To Tolerate Injustice is a Bigger Crime than Committing It
Working in a team, we often come across people who are always smiling and keep the environment happy around us. However, many times behind those smiles are pain and sadness that these people choose to suppress and move forward in life with positivity.
Suchita is one of our team members who joined Mumbai Smiles team 2 years back as a Field Coordinator for the Smiling Bus project. Jovial by nature, Suchita is always smiling and a person who loves to enjoy every moment of her life, although, she too has a story to tell.
Suchita, can you tell us about you and your family?
I was born and raised in the Mumbai city with my two sisters and a brother. My mother was working in BMC and my father was working in Indian Railway. When I was around 5 years old my father suffered through a severe stroke and his one hand and one leg was paralysed. Though the family had financial challenges, our parents always encouraged all their children to pursue good education and provided with the support needed to the best of their capacity as a parent. My younger brother was also diagnosed with heart problem since his birth and he was under medical treatment till he turned 25 years old. Apart from being in a difficult financial and medical situation all my siblings completed their education and got settled in their life, however, I did not have a specific liking for studies. I could barely complete my schooling.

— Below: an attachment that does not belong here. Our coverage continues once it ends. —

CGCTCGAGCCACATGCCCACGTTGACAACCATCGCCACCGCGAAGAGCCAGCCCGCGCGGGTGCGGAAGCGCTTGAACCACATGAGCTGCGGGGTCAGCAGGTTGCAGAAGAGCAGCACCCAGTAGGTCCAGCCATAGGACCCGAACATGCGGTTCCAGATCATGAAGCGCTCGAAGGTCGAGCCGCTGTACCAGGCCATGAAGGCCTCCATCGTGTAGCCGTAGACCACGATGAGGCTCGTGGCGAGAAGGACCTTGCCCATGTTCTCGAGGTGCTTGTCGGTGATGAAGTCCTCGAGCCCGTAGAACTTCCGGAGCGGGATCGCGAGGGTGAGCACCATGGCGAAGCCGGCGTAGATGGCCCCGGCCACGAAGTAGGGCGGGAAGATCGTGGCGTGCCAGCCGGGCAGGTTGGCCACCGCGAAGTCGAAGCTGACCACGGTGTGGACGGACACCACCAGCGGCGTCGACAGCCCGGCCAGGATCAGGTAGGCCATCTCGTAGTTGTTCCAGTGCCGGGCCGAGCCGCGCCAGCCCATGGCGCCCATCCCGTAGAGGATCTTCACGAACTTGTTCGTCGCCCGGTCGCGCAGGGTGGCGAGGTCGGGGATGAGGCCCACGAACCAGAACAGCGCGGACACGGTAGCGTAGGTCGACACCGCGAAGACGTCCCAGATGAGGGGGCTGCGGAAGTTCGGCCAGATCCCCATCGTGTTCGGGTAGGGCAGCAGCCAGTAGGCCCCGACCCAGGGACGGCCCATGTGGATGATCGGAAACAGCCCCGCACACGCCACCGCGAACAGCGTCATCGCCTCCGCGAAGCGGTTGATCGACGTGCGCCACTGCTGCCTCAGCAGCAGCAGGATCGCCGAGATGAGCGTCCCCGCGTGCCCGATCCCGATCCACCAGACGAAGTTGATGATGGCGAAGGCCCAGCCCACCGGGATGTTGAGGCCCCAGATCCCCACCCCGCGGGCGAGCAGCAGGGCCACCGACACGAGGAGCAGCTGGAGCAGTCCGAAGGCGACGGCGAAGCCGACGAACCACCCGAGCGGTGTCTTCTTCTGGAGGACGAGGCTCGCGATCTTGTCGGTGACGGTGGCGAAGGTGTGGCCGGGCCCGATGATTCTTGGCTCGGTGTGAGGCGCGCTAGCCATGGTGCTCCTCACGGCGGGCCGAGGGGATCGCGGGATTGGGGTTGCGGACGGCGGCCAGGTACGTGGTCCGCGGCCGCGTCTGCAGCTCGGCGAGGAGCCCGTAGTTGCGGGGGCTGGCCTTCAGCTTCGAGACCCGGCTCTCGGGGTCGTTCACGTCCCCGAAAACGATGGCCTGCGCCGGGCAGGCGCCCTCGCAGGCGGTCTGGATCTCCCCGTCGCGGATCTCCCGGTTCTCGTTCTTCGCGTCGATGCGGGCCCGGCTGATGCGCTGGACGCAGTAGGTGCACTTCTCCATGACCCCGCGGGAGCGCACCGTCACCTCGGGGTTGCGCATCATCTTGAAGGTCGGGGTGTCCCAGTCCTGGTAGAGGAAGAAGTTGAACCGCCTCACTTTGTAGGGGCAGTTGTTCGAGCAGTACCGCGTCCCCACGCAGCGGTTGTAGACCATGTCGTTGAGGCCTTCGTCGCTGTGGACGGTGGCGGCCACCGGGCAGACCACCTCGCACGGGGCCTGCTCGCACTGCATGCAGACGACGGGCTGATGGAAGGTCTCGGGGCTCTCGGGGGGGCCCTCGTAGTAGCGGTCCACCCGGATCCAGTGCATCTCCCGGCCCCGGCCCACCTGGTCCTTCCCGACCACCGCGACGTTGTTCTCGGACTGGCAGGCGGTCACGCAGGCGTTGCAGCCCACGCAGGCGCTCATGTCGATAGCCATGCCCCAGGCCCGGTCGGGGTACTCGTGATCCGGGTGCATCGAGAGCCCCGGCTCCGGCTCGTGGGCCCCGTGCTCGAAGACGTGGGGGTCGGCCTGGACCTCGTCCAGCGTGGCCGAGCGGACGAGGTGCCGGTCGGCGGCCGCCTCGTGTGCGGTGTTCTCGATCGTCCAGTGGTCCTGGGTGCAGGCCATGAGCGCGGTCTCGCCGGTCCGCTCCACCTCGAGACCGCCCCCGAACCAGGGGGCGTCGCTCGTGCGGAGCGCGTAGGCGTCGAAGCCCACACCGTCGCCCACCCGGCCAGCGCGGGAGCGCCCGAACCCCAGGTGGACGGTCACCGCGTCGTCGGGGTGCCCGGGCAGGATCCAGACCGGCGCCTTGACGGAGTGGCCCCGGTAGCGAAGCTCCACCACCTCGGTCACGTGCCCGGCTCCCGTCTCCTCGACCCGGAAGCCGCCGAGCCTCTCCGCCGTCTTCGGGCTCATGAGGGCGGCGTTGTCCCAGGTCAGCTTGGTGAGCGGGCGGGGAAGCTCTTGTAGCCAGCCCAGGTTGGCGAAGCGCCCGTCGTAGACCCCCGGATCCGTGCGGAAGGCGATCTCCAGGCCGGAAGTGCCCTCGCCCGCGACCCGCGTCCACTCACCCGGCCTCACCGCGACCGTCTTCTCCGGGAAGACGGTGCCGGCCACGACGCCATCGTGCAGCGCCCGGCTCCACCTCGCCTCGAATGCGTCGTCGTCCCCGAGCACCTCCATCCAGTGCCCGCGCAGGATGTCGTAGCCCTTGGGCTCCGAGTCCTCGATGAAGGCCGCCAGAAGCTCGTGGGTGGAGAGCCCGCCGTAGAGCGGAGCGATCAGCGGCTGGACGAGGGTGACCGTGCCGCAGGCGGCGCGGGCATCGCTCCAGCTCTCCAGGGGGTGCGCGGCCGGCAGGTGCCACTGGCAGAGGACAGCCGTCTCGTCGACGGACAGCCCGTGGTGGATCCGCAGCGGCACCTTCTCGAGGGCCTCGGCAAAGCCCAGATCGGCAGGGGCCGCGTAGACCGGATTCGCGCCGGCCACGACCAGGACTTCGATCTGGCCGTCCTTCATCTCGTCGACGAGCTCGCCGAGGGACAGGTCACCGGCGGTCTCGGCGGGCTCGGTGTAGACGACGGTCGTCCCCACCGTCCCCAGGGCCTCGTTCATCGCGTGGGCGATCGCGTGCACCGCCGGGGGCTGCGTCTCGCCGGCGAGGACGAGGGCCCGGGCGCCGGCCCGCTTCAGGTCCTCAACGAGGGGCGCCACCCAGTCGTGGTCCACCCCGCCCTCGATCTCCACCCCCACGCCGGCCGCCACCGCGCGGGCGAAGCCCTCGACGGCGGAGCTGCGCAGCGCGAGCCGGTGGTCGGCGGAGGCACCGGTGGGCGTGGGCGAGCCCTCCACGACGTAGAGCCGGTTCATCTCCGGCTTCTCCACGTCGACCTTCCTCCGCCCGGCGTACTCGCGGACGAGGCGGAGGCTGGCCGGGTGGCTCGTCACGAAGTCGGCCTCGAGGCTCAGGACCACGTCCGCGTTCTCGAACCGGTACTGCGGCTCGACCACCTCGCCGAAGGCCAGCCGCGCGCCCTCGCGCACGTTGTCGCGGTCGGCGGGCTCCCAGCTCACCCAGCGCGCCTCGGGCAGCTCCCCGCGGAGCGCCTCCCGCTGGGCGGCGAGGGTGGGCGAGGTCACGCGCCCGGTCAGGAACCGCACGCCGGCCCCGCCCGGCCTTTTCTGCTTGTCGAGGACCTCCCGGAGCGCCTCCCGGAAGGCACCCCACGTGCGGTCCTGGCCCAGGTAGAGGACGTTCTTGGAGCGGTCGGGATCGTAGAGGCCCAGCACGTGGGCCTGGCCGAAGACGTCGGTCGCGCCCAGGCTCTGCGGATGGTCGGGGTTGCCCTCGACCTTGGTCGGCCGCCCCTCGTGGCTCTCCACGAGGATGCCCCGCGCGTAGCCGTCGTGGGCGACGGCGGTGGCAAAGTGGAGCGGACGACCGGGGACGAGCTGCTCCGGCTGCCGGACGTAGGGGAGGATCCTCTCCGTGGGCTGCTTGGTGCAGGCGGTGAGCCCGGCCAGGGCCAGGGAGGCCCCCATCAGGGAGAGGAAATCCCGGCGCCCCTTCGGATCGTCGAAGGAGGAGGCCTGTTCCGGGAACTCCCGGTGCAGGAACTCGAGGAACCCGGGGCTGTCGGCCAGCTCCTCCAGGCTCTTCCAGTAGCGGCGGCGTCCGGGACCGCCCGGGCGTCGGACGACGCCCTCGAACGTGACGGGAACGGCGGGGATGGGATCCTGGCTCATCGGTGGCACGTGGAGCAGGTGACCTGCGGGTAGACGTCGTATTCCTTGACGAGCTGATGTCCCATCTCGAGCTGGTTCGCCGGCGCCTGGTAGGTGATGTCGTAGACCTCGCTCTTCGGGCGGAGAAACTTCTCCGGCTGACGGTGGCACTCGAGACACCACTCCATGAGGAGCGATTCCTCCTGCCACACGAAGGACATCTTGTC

When did you get married?
When I was 13 years old my father passed away and with it I lost my strong pillar of support within the family. My mother grew worried for me as I did not have a good academic record and thus failed to secure a job. She thought that getting her daughter married off to a man who has a secure government job would ensure a stable monthly earning and more so ensure her daughter that she could at least survive on her husband’s pension amount in the future. I got married at the age of 23 and started living with my in-laws and my husband in Byculla.
Was your in-laws and husband supportive?
My mother was relieved as she was free from the burden of her daughter. However, this was just a beginning of a series of challenges and crisis to follow in my life. Within 15 days of marriage, my husband confessed that he was forced to get married to me and he did not have any interest in me. I was shattered and helpless but I continued living with my husband hoping that things would take a positive turn for us as a couple. However, each passing day seemed like a challenge with incidents of Domestic Violence being an everyday part of my life. I was scared and was losing myself and my confidence and I didn’t have the courage to face a new day of torture and violence at the hands of my husband. With each passing day, I was sinking deeper into a dark dungeon of sadness and despair. I went through this ordeal for 8 years. Finally, one day I managed to gather my confidence and I realised that tolerating to injustice is a bigger crime than committing it and finally one day I left my husband’s house without any belongings to fend for myself.